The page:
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Methyl jasmonate inhibits lamina joint inclination by repressing brassinosteroid biosynthesis and signaling in rice

Gan, Lijun, Wu, Hong, Wu, Dapeng, Zhang, Zhanfang, Guo, Zhengfei, Yang, Na, Xia, Kai, Zhou, Xie, Oh, Keimei, Matsuoka, Makoto, Ng, Denny, Zhu, Changhua
Plant science 2015 v.241 pp. 238-245
Oryza sativa, auxins, biosynthesis, brassinosteroids, culms, ethylene, gene expression, genes, gibberellins, leaf angle, leaf blade, lithium, messenger RNA, methyl jasmonate, mutants, plant architecture, rice, signal transduction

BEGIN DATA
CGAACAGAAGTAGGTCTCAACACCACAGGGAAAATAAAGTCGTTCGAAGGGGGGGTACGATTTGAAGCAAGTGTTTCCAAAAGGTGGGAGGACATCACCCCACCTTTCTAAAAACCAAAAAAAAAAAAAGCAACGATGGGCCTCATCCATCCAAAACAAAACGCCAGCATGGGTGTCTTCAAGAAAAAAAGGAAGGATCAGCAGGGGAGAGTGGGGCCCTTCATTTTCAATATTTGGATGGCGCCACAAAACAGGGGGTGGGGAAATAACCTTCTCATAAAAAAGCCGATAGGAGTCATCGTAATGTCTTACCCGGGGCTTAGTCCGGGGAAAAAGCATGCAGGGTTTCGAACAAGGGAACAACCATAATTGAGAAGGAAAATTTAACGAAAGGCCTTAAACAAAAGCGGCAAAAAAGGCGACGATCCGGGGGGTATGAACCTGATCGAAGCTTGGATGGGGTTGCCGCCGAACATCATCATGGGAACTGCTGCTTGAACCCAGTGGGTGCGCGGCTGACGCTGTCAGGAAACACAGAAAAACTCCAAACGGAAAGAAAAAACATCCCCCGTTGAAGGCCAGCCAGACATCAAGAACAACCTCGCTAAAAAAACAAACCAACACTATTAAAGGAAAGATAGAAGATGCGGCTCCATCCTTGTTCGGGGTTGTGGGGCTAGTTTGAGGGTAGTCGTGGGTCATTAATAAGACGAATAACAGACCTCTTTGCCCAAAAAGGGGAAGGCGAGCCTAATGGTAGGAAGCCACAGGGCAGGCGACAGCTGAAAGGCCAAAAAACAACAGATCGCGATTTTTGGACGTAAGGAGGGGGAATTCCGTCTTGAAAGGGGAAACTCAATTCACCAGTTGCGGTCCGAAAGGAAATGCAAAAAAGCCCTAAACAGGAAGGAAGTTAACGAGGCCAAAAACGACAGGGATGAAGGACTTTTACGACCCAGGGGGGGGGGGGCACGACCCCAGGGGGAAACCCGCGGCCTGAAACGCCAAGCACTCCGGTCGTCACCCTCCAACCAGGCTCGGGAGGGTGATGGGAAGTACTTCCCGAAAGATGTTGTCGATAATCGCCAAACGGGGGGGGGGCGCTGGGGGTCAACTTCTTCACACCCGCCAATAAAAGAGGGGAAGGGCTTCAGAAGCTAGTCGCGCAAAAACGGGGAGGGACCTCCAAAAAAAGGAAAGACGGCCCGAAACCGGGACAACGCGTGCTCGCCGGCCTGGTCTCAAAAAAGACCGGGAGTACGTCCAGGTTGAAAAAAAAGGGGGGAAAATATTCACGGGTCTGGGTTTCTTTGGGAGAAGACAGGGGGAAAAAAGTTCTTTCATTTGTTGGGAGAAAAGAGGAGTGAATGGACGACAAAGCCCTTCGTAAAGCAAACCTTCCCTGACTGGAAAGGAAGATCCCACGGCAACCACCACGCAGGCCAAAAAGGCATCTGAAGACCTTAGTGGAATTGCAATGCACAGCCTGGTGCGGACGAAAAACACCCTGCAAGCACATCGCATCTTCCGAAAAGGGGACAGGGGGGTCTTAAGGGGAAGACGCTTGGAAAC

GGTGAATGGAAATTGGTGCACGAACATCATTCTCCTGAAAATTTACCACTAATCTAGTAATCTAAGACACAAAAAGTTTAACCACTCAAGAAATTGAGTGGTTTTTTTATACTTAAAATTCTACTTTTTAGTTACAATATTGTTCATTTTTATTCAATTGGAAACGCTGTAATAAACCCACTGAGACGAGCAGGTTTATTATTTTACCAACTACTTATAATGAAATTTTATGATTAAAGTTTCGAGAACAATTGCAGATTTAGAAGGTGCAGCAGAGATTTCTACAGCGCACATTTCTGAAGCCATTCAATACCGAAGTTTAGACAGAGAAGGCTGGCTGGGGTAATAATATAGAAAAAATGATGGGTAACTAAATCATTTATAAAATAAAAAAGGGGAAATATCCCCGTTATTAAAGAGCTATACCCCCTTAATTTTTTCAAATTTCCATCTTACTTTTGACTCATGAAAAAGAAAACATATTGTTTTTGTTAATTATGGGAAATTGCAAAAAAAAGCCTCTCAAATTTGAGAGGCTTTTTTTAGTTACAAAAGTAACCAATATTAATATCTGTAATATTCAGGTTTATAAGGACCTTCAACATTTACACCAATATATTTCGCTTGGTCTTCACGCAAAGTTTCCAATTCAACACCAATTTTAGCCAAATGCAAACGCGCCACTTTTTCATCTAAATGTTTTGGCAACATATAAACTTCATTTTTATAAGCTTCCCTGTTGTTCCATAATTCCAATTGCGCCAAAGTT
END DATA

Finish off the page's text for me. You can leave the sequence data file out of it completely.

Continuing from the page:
Lamina joint inclination or leaf angle (the angle between the leaf blade and vertical culm) is a major trait of rice plant architecture. The plant hormone brassinosteroid (BR) is the main regulator of this trait, while other plant hormones, including ethylene, gibberellin, and auxin, also influence leaf angle. In this study, we found that methyl jasmonate (MeJA) also participates in regulating lamina joint inclination. MeJA decreased lamina joint inclination and inhibited the BR-induced increase in lamina joint inclination. Furthermore, addition of a BR synthesis inhibitor increased the extent of change in lamina joint inclination in response to treatment with a low concentration of MeJA (0.05 or 0.5mgL−1), but it did not alter the lamina joint inclination of plants treated with a high concentration of MeJA (5mgL−1). Further studies showed that MeJA treatment significantly repressed the expression of BR biosynthesis-related genes and decreased endogenous BRs levels. In addition, the lamina joint inclination in the OsBRI1 mutant d61-1 was less sensitive to MeJA compared with its wild type counterpart, and lithium chloride-induced inactivation of GSK3-like kinase, a negative regulator of BR signaling, partly rescued the MeJA-induced reduction in lamina joint inclination. Further studies showed that MeJA treatment reduced the mRNA levels of BR signaling and target genes. These results indicate that MeJA-inhibition of lamina joint inclination may depend on BR biosynthesis and the BR signaling pathway.